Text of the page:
...have green or red light-producing photophores aligned along the undersides of their heads or bodies. Their chief common name, bristlemouth, comes from their odd, equally sized, and bristle-like teeth. They are typically black in color which provides camouflage from predators in deep, dark waters.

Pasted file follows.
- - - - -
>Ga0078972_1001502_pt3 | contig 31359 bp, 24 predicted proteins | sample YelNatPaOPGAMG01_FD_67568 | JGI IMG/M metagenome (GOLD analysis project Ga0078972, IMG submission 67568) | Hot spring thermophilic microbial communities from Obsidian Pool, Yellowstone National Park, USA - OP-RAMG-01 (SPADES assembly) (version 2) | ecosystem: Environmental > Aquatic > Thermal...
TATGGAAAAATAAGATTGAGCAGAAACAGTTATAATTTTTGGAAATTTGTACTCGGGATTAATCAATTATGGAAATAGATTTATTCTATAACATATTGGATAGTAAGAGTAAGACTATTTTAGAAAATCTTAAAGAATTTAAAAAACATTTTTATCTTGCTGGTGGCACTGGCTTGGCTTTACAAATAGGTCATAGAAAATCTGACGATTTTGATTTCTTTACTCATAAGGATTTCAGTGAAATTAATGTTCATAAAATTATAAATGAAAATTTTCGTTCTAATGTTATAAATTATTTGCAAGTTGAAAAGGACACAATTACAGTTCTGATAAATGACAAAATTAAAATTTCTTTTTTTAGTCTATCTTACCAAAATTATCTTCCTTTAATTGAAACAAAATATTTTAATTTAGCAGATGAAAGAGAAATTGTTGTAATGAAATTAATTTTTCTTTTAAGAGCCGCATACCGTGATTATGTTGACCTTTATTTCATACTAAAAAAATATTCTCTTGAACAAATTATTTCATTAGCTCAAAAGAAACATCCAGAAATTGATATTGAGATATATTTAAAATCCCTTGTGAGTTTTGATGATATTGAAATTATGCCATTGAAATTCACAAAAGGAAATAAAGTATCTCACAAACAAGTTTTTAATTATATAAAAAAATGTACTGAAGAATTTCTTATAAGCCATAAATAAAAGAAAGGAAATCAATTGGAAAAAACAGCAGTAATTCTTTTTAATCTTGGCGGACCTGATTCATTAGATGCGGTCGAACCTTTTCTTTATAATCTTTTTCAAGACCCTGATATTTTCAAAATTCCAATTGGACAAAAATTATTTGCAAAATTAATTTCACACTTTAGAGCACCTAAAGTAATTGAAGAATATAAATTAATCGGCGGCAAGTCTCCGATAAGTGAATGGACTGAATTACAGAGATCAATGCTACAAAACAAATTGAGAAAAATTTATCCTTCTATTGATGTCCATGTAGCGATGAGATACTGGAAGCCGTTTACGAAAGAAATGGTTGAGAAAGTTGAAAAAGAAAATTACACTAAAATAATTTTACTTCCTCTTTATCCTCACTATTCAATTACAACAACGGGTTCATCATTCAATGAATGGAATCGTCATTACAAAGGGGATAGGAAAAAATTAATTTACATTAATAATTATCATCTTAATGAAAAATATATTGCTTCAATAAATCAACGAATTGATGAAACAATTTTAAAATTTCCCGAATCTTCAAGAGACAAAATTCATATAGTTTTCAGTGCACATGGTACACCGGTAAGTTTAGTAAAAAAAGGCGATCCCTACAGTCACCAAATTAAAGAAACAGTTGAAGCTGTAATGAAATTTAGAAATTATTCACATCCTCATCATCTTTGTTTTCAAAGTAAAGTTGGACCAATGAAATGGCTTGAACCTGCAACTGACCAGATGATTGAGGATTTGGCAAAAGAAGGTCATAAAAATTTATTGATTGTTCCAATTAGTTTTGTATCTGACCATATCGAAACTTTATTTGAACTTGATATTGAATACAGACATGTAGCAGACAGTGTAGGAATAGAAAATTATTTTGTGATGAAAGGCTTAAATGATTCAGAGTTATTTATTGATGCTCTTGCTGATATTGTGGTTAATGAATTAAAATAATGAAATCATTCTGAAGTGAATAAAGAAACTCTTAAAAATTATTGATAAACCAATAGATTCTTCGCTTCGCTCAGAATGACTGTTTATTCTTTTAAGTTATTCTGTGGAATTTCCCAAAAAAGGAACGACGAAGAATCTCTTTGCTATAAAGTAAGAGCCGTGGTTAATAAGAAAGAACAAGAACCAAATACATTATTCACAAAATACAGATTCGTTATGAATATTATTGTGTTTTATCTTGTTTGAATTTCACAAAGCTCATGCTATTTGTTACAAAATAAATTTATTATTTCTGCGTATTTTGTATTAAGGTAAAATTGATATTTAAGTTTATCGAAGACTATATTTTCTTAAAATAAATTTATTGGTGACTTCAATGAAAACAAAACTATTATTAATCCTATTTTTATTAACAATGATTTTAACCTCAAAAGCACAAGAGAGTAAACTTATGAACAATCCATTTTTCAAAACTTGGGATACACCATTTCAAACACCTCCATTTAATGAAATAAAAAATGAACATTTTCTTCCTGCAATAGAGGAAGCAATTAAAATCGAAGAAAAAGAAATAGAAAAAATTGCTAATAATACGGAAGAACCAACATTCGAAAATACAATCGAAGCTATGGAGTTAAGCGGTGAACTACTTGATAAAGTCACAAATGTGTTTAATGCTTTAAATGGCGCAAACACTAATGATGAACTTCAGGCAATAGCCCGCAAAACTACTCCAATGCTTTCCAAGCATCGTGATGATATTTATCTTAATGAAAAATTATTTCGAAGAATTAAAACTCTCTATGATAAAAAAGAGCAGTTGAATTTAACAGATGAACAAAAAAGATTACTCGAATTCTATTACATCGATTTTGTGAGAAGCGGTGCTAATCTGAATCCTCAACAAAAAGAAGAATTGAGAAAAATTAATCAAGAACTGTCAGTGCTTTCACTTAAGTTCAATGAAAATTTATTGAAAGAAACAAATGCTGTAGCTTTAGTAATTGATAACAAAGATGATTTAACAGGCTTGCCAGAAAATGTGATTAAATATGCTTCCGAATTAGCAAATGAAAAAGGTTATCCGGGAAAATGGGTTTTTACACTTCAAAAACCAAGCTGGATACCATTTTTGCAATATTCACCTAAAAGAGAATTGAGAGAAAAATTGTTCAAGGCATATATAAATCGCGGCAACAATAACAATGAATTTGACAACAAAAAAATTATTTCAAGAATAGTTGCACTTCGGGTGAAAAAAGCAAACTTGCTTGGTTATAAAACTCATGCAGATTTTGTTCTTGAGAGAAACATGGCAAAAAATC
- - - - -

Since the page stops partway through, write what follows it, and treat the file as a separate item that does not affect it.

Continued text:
https://www.nytimes.com/2015/06/30/science/bristlemouth-ocean-deep-sea-cyclothone.html?_r=0It starts life as a male and, in some cases, switches to become a female. Scientists call it protandrous — that is, a male-first hermaphrodite — a phenomenon also seen in certain worms, limpets and butterflies.